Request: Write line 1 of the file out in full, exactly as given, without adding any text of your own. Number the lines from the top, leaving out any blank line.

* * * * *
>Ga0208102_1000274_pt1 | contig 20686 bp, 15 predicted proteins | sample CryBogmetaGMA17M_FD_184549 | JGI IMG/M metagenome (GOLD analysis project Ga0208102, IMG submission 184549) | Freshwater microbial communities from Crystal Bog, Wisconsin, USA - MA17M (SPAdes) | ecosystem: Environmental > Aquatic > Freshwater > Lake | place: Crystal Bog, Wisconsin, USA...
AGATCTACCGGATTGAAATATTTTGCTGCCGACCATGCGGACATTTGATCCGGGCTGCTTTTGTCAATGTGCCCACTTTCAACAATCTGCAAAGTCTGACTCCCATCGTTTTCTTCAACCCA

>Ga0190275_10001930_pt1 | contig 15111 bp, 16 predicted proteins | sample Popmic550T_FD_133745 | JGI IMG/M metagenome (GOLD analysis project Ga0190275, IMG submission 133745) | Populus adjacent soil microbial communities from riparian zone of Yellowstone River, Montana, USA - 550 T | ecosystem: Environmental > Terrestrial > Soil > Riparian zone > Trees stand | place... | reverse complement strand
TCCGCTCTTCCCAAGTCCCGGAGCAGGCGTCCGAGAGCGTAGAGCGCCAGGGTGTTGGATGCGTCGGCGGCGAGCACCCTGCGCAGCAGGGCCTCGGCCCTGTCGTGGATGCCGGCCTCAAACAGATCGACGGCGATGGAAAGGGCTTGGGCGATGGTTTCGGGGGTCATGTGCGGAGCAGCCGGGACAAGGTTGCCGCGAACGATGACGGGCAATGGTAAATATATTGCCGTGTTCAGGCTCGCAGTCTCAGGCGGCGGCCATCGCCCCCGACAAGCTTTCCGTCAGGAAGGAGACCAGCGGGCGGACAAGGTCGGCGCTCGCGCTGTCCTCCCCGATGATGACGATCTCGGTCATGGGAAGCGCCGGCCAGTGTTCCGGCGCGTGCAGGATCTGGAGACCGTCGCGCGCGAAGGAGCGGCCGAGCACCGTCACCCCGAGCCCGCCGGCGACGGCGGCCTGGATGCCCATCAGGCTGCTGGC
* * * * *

>Ga0208102_1000274_pt1 | contig 20686 bp, 15 predicted proteins | sample CryBogmetaGMA17M_FD_184549 | JGI IMG/M metagenome (GOLD analysis project Ga0208102, IMG submission 184549) | Freshwater microbial communities from Crystal Bog, Wisconsin, USA - MA17M (SPAdes) | ecosystem: Environmental > Aquatic > Freshwater > Lake | place: Crystal Bog, Wisconsin, USA...